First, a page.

Style (5/5): Effusive, is a great word. Palahniuk gushes. He gives you lists and lists of examples of the worst sex offenders, the injustices at Colonial Dunsboro (theme park of doom), the indiscretions of Victor’s past. It’s gritty and doesn’t shy away from very explicit material. If you can decide, for a moment, to set aside your ideas of morals and creeds, it’s addictive. And if you don’t mind that it sticks up the gears of the plot sometimes. It’s not a thriller; it moves quickly if you want to soak up the ideas, but if you’re looking for something more focused on plot progression, it’s not for you. 

Mechanics (5/5): Lovely. A little too much repetition of some key phrases, but that only got annoying towards the end, and said annoyance could even have been intentional. 

Take Home Message: A guide to the most accepted sins of the modern time, in fiction.


Waiting On Wednesday: Two or Three Things I Forgot to Tell You by Joyce Carol Oates

"Waiting On" Wednesday is a feature hosted by Jill @ Breaking the Spine to feature yet-to-be-released books.

Joyce Carol Oates 
Coming August 21, 2012
Learn More

Joyce Carol Oates masterfully captures the unique experience of being a teenage girl in this provocative and poignant new novel in the vein of Wintergirls and Thirteen Reasons Why. It wasn't like she had not warned us. It wasn't like she had not prepared us. We'd known that something was wrong those last several months. But then, Tink hasn't actually vanished. Tink is gone, and yet—she is here somewhere, even if we can't see her. Tink? Are you—here? .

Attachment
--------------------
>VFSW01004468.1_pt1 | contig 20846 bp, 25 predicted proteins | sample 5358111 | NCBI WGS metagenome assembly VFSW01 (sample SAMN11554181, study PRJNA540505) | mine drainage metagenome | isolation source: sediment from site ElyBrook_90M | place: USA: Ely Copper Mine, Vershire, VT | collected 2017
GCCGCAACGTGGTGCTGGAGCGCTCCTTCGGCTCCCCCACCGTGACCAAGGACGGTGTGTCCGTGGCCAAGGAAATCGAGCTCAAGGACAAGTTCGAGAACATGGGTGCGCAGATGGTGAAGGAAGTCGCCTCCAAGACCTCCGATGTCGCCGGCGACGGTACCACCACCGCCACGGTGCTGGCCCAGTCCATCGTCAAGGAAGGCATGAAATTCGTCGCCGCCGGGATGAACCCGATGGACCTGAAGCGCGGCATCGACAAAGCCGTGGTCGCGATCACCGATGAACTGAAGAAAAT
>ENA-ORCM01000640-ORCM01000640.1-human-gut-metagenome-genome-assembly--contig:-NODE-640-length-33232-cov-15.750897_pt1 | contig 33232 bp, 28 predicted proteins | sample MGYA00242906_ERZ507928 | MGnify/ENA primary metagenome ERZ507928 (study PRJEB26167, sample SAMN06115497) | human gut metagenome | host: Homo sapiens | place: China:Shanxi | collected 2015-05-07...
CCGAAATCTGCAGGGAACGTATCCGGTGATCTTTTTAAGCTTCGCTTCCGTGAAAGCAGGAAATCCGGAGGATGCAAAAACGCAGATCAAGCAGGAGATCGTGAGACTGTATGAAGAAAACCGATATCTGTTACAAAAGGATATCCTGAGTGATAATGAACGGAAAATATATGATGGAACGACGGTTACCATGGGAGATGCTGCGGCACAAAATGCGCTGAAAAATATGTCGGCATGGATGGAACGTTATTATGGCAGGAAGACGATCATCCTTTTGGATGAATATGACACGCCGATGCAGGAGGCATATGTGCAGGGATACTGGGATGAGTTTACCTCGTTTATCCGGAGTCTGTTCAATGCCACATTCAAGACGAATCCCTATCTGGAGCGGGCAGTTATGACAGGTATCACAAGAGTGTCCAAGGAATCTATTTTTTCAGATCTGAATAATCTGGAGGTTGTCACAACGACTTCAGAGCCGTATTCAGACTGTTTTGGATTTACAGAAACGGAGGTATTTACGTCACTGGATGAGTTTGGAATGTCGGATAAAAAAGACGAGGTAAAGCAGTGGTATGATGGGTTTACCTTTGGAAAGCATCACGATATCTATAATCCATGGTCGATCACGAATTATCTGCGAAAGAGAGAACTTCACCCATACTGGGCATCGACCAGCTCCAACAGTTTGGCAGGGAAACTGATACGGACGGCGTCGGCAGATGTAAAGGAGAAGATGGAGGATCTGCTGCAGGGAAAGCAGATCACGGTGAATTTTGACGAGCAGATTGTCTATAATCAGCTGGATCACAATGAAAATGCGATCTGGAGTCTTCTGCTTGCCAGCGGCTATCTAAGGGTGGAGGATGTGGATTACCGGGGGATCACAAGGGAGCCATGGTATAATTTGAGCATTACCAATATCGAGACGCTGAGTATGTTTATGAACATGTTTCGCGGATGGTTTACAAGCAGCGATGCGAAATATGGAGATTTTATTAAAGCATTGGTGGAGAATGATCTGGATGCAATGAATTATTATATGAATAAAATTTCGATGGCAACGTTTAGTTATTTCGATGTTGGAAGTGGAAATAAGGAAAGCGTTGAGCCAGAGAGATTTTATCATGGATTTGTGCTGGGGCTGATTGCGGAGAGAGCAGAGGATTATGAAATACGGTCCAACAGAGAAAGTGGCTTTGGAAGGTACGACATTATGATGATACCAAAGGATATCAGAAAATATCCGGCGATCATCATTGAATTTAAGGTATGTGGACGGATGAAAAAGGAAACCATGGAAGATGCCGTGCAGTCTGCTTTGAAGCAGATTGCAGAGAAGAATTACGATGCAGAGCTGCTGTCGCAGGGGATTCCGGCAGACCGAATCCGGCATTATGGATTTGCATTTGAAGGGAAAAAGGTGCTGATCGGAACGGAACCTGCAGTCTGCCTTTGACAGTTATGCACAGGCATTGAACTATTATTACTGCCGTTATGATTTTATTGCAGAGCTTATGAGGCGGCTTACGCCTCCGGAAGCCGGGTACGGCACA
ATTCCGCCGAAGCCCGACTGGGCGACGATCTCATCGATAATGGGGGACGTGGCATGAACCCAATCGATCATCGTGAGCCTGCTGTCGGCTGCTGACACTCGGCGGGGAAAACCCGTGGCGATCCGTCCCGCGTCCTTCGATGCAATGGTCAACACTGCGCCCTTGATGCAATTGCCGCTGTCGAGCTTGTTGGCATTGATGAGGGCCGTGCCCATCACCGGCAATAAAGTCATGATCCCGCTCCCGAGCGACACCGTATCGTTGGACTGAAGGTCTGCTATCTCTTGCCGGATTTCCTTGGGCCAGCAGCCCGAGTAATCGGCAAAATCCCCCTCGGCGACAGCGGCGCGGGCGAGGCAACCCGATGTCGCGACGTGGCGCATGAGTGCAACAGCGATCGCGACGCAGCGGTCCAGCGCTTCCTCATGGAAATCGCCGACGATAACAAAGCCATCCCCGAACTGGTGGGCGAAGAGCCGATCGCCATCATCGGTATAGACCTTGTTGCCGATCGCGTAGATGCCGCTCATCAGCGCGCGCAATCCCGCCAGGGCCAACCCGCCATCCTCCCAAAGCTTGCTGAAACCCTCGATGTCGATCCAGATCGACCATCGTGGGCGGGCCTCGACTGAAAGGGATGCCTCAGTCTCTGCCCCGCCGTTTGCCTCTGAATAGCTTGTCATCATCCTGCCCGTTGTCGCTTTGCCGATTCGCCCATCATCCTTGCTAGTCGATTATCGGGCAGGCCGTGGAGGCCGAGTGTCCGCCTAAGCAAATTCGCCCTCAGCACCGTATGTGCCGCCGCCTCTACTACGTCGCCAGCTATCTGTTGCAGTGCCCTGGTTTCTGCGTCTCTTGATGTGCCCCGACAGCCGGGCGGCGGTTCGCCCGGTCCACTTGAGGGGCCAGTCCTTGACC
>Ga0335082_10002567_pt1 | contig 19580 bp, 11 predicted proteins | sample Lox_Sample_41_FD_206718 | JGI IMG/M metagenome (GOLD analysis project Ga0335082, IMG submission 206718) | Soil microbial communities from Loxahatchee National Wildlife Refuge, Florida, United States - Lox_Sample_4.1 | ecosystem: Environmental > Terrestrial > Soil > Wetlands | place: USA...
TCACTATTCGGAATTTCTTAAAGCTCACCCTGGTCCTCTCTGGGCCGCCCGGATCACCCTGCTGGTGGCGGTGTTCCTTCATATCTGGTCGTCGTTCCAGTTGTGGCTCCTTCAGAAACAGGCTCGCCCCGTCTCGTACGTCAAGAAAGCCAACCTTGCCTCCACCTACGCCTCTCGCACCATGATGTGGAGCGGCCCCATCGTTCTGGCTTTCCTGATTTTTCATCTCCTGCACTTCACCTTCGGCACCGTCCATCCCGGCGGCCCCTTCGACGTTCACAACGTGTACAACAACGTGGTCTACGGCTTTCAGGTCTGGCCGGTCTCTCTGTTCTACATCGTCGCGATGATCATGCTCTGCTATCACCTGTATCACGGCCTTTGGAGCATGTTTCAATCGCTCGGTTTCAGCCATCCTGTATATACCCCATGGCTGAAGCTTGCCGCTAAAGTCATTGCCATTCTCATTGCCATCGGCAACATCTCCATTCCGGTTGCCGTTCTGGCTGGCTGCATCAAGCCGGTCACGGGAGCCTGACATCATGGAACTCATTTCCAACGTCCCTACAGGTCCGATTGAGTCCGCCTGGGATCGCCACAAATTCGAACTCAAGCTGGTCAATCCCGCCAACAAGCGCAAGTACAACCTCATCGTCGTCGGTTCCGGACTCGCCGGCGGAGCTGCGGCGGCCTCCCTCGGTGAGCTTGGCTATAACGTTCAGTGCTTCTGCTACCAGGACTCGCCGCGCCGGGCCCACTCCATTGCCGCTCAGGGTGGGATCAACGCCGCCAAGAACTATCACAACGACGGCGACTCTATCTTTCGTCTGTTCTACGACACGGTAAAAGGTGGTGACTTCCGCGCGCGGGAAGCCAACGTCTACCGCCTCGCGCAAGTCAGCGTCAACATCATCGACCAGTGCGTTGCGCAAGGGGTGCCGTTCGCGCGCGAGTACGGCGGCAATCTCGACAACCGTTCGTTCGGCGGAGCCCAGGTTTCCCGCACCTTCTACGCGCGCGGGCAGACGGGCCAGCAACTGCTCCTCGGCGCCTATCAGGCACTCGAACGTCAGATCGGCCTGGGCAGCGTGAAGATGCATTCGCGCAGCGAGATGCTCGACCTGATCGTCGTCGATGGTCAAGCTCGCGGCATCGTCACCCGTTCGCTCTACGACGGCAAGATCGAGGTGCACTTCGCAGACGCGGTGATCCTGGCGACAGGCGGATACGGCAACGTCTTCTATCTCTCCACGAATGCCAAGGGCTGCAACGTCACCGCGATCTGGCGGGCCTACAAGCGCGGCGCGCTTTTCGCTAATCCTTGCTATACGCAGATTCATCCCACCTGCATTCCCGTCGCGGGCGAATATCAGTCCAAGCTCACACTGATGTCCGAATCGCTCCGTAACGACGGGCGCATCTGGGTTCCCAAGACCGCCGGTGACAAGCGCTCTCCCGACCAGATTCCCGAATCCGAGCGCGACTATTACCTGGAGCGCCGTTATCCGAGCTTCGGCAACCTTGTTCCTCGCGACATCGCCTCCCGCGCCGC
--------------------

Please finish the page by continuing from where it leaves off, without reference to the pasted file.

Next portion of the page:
Many WOWs, they’re books I’m curious about. Interested in. Will shove onto my Goodreads page and remember to read in a year or so when I get a bit of spare cash. This book, I will be buying the day it comes out and probably finishing night of. I’ve long loved Joyce Carol Oates’ stories, and have become recently obsessed with her style after reading Zombie, her fictionalized biography of a Dahmer-esque killer. (Plus my good friend J. Scott Sharp tells me my writing reminds him of her, and though I am bashfully skepticl, of course a little ego boost never hurts.) Back to the story. I loved, loved Thirteen Reasons Why with a passion, so much so that upon finding my copy was missing the last thirty pages, bought the e-book to finish it at three in the morning. So if this book is anything like that, and also feature Oates’ signature snark and beautiful language, it’ll be an automatic ten.


Teaser Tuesday: Why We Broke Up and Lunar Park

But wait . . . there’s more! For today only, two Teaser Tuesdays for the price of one! Which is free.
"Teaser Tuesday" is a weekly feature hosted by MizB of Should Be Reading.  

Daniel Handler 

“’OK, yes,’ I said, as the coffee rolled down inside me. I felt embarrassed, boarding the 6, to still say I was angry about something two buses ago.”

Bret Easton Ellis 

“E-mail memo #9: 'Somehow writer has been teargassed at anti-globalization demonstration in Chicago.'
E-mail memo #13: ‘Berkeley; angry drug dealer was found choking writer due to ‘lack of payment’ in alley behind Barnes & Noble.’”

Share your own teaser link in the comments!

Teaser Tuesday: The Sin Collector: Thomas and The Stranger

"Teaser Tuesday" is a weekly feature hosted by MizB of Should Be Reading.  

Jessica Fortunato 

“He didn’t give such deep thought to God and honor anymore. He wanted the tattoo so no one would find him out.”

Albert Camus 

“The way I see it, it’s bad luck. Everybody knows what bad luck is. It leaves you defenseless.”

Share your own teaser link in the comments!


Excerpt: Life, As Told by Laura and Prozac

Just for kicks, I thought I'd throw in a brief excerpt from the story I've been working on lately (aka the reason that I've been slacking on reviews).  I'm working with a sort of strange format, so let me know what you think of it.  Enjoy!